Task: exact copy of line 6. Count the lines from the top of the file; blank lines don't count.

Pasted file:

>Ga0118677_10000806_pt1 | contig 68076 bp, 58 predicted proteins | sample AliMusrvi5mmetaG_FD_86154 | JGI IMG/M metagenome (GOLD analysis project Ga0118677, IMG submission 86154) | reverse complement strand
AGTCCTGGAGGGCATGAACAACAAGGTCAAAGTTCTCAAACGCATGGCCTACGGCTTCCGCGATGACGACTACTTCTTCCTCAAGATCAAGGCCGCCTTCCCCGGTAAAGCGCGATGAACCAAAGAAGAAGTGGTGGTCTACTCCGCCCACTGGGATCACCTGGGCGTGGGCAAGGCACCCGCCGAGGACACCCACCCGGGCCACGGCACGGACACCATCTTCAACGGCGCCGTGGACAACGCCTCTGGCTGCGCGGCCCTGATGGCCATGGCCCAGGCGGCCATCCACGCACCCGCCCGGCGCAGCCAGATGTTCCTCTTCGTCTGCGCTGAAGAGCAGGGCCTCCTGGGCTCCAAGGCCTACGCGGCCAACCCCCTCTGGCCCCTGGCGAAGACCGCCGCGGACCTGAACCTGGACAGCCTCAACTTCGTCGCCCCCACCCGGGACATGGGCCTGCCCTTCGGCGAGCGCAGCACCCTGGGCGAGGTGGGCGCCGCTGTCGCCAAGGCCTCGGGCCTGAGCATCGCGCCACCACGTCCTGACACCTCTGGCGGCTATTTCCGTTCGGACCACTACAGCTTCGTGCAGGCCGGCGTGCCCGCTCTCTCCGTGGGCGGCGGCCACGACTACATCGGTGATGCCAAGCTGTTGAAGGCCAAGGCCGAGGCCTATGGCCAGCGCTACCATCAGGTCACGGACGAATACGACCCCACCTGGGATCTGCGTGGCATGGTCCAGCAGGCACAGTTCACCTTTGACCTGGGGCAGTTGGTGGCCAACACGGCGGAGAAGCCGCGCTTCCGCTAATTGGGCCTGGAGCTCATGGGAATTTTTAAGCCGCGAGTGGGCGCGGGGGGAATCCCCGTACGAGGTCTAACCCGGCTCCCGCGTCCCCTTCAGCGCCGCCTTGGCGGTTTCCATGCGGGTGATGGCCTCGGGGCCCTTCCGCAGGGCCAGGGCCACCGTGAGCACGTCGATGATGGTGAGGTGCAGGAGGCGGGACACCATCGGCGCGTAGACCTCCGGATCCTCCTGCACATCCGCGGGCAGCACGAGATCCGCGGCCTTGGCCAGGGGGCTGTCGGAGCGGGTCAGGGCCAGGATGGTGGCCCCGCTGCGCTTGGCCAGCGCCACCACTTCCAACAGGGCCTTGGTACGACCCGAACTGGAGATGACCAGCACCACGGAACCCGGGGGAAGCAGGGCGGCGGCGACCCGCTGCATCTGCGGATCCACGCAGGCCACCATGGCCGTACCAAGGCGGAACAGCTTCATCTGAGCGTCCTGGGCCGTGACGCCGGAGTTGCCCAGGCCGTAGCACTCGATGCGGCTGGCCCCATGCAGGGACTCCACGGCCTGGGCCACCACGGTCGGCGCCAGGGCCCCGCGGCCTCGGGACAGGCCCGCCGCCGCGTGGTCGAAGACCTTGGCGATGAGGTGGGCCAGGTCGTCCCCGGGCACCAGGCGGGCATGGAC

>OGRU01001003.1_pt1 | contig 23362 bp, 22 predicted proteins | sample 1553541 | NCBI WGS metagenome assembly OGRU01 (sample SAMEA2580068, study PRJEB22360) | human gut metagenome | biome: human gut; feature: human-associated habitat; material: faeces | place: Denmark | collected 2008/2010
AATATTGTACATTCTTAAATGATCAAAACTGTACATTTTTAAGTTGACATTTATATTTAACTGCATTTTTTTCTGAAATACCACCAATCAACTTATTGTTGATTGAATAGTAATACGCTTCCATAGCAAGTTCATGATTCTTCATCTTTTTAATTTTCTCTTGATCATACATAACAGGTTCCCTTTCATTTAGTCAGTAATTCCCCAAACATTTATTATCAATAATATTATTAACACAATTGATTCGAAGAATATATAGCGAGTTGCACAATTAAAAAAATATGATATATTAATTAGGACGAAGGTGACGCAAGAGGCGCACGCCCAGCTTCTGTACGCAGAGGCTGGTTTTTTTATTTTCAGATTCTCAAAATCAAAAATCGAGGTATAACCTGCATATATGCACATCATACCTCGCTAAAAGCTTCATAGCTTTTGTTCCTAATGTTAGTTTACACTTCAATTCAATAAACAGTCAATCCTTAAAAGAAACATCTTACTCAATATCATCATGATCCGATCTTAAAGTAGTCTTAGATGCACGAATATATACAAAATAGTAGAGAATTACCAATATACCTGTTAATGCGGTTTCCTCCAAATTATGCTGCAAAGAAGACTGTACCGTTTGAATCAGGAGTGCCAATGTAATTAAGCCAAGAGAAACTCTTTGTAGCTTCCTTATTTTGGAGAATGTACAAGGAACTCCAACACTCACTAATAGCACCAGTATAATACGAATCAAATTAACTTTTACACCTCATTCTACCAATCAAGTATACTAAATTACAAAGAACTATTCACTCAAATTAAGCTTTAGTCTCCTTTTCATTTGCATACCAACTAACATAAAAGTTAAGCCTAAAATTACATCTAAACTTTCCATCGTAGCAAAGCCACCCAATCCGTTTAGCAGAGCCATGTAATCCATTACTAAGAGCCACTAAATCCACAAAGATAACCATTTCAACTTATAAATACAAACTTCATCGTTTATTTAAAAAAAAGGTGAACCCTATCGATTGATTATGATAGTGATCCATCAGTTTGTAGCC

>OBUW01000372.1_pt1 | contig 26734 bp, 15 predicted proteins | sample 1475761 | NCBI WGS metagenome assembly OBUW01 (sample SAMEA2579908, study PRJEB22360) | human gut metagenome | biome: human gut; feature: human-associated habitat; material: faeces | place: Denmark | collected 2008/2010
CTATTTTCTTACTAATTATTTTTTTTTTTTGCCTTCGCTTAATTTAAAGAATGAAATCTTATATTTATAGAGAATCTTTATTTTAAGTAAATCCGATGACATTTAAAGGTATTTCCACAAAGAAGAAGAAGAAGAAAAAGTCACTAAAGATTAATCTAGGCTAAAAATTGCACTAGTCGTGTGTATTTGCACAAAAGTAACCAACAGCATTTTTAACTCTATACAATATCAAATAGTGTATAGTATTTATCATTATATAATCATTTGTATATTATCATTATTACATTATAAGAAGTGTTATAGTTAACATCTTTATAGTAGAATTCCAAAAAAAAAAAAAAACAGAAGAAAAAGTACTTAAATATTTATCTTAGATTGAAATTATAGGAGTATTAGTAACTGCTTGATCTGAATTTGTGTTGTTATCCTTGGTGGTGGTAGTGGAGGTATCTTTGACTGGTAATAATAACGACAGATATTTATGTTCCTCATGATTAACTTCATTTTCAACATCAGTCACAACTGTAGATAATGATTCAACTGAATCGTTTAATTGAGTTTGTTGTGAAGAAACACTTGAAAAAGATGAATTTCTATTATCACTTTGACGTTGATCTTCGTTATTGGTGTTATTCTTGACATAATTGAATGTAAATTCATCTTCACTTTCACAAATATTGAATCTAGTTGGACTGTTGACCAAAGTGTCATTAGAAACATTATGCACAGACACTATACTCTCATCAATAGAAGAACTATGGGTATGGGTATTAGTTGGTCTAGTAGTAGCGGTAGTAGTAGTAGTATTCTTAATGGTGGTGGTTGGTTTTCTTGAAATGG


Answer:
CTATTTTCTTACTAATTATTTTTTTTTTTTGCCTTCGCTTAATTTAAAGAATGAAATCTTATATTTATAGAGAATCTTTATTTTAAGTAAATCCGATGACATTTAAAGGTATTTCCACAAAGAAGAAGAAGAAGAAAAAGTCACTAAAGATTAATCTAGGCTAAAAATTGCACTAGTCGTGTGTATTTGCACAAAAGTAACCAACAGCATTTTTAACTCTATACAATATCAAATAGTGTATAGTATTTATCATTATATAATCATTTGTATATTATCATTATTACATTATAAGAAGTGTTATAGTTAACATCTTTATAGTAGAATTCCAAAAAAAAAAAAAAACAGAAGAAAAAGTACTTAAATATTTATCTTAGATTGAAATTATAGGAGTATTAGTAACTGCTTGATCTGAATTTGTGTTGTTATCCTTGGTGGTGGTAGTGGAGGTATCTTTGACTGGTAATAATAACGACAGATATTTATGTTCCTCATGATTAACTTCATTTTCAACATCAGTCACAACTGTAGATAATGATTCAACTGAATCGTTTAATTGAGTTTGTTGTGAAGAAACACTTGAAAAAGATGAATTTCTATTATCACTTTGACGTTGATCTTCGTTATTGGTGTTATTCTTGACATAATTGAATGTAAATTCATCTTCACTTTCACAAATATTGAATCTAGTTGGACTGTTGACCAAAGTGTCATTAGAAACATTATGCACAGACACTATACTCTCATCAATAGAAGAACTATGGGTATGGGTATTAGTTGGTCTAGTAGTAGCGGTAGTAGTAGTAGTATTCTTAATGGTGGTGGTTGGTTTTCTTGAAATGG